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In 'Wondrous Boccaccio,' 14th Century Tales of Love and Humor

  • Carolyn Weaver

Italian filmmaking duo Paolo and Vittorio Taviani, brothers now in their 80s, have been making movies since the early 1960s, winning top prizes at the Cannes and Berlin film festivals for several, including Padre Padrone, The Night of the Shooting Stars, and Caesar Must Die.

“Vittorio and I, after the war, he was 18, I was 16, went to the movies one day, and we saw a film by Rossellini about the war, the war that we ourselves had just survived,” Paolo Taviani said through an interpreter recently on a visit to New York. “And that was when we decided we were going to dedicate our lives to making movies. It was not an easy life, we had to fight very hard, but I think we were made strong by our certainty that the truth that a film could tell would help humanity, the same way that Rossellini helped humanity through his art.”

For their latest, Wondrous Boccaccio, which screened in New York at the Tribeca Film Festival, the Tavianis adapted five stories from The Decameron, a collection of tales by the 14th century Italian writer Giovanni Boccaccio. As in the book, the film is framed by the experiences of a group of youths seeking respite from the epidemic of the black plague in Florence.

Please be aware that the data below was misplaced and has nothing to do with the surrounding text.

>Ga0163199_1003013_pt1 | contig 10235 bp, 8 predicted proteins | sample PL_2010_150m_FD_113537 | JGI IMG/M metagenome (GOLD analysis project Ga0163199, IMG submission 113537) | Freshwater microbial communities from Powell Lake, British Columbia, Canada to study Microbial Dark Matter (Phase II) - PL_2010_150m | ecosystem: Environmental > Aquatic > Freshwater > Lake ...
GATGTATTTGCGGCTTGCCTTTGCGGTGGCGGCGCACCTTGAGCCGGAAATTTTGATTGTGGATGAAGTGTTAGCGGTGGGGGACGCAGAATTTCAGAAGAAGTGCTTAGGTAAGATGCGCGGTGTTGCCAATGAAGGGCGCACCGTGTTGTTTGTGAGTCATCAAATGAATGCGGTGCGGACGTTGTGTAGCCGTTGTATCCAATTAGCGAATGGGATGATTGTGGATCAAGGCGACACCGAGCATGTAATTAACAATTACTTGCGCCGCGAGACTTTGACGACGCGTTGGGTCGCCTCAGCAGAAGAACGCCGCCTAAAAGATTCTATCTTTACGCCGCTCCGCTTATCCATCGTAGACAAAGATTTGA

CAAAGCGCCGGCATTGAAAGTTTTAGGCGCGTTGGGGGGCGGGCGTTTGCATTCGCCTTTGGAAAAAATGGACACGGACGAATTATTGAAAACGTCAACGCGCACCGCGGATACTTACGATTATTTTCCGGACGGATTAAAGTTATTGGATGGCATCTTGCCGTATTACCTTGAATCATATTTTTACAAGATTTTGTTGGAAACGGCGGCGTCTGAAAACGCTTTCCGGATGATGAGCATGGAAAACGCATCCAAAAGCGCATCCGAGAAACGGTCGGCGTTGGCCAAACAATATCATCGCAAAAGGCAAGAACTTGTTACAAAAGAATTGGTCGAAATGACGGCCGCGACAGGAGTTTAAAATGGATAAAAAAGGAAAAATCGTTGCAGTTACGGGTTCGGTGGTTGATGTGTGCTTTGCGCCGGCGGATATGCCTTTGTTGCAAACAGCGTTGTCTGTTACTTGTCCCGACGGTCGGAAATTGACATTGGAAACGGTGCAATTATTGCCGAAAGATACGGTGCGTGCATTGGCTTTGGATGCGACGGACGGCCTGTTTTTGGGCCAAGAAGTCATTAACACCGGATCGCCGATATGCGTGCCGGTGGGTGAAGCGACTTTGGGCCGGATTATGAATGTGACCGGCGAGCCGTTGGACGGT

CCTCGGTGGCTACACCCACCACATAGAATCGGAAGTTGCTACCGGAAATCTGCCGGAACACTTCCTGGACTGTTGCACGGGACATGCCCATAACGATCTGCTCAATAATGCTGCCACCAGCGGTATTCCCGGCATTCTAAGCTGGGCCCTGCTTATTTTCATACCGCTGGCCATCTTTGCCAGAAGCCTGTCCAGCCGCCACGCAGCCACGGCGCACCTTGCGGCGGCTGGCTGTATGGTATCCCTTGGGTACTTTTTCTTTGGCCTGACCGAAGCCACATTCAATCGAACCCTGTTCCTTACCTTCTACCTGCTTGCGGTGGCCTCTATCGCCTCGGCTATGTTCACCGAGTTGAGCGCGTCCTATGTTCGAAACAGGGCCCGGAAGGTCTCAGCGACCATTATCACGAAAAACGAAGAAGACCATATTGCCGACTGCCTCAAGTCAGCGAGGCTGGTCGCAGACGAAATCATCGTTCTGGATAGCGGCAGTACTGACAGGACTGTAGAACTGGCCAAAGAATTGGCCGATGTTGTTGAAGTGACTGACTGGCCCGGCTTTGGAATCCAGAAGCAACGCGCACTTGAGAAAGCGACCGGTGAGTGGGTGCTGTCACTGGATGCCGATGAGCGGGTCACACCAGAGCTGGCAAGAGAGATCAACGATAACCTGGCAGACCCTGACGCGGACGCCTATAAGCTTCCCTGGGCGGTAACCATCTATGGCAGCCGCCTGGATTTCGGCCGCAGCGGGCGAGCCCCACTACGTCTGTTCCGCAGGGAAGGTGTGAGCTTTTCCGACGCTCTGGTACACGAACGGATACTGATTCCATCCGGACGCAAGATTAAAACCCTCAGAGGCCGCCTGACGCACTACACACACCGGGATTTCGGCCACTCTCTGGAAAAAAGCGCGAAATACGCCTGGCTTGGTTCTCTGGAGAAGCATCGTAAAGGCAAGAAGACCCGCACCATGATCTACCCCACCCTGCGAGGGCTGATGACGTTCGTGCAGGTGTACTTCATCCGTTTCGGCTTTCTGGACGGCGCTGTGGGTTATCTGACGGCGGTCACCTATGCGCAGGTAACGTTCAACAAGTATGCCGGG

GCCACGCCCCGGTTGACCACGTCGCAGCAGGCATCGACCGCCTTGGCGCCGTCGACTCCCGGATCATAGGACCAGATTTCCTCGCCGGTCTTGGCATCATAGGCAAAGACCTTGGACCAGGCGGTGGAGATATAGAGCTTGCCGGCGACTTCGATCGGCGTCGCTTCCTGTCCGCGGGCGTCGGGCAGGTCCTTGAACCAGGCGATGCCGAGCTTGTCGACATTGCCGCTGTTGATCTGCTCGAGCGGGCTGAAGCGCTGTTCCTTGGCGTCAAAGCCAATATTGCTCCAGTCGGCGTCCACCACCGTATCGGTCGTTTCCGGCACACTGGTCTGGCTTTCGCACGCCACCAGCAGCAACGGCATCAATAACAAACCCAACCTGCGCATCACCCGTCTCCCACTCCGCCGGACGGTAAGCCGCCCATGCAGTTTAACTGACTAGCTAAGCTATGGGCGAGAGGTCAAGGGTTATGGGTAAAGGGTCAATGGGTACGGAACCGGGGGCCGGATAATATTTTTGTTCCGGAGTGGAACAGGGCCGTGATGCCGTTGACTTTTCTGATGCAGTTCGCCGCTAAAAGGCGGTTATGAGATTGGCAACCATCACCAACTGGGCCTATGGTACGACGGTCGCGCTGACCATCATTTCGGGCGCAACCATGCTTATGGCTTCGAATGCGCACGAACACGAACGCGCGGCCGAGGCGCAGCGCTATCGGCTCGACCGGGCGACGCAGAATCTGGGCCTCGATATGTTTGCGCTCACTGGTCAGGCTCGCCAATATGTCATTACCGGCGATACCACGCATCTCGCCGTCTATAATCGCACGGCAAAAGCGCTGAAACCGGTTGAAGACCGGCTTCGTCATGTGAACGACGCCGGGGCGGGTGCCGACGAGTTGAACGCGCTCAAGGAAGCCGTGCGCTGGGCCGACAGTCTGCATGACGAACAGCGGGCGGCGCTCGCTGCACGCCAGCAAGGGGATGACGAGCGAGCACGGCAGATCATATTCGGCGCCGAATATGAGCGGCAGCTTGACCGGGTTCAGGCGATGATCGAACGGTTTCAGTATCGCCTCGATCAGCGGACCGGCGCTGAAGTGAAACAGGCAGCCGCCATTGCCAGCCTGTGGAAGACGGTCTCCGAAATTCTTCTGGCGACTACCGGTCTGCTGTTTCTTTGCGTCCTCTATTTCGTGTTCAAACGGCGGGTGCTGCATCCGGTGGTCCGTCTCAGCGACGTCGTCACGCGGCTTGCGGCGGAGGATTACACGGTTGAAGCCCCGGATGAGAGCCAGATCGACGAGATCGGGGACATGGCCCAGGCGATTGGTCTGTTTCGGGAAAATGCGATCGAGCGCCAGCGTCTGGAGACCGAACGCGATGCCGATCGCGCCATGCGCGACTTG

“It is seven young women who decide that enough is enough; they don’t want to spend any more time in Florence counting how many people died each day,” Paolo Taviani said. “So, they decide to go outside of the city, into the open air, to a villa in the midst of the countryside.”

Together with three young men, the women pass their interlude in the country telling each other stories, mostly about love, often bawdy, sometimes tragic -- to escape the nearness of the death. Taviani says he and his brother saw a parallel in what feels like omnipresent death and devastation today.

“We’re very disturbed by what we see happening around us in the world. Look at the phenomenon of ISIS, the horrors that are taking place in Africa,” he said. “Vittorio and I sort of looked at each other one day and said, 'It’s like the plague, we feel like we are surrounded by a plague.'”

In filming, he said, “We asked the cinematographer to enhance, to really heighten the beauty of Tuscany. Vittorio and I are Tuscans, but through the camera, it was as if we were discovering Tuscany for the first time. Its beauty is very varied, but it sort of remains constant. In Boccaccio, the beauty of nature is a response to death. Death exists, but so does nature in all its beauty.”

Gorgeous views aside, early reviews of Wondrous Boccaccio have mostly panned it as bland, broad and overly clean, both in look and story treatment. With its sylvan backdrop, and cast of gentle young women gowned in muted Renaissance colors, it could hardly be less like the Tavianis’ 2012 film Caesar Must Die, a black-and-white drama set in a high-security all-male prison.

But Paolo Taviani says the two films are “born from the same sentiment. These men, the prisoners, are filled with suffering and with pain. The prisoners are then able to escape momentarily through art, through Shakespeare.”

Likewise, in The Decameron, he said, “these young people are escaping the plague, they’re escaping these horrors, and surviving through art, through storytelling. And this allows them for only a few days, maybe, to overcome death.”

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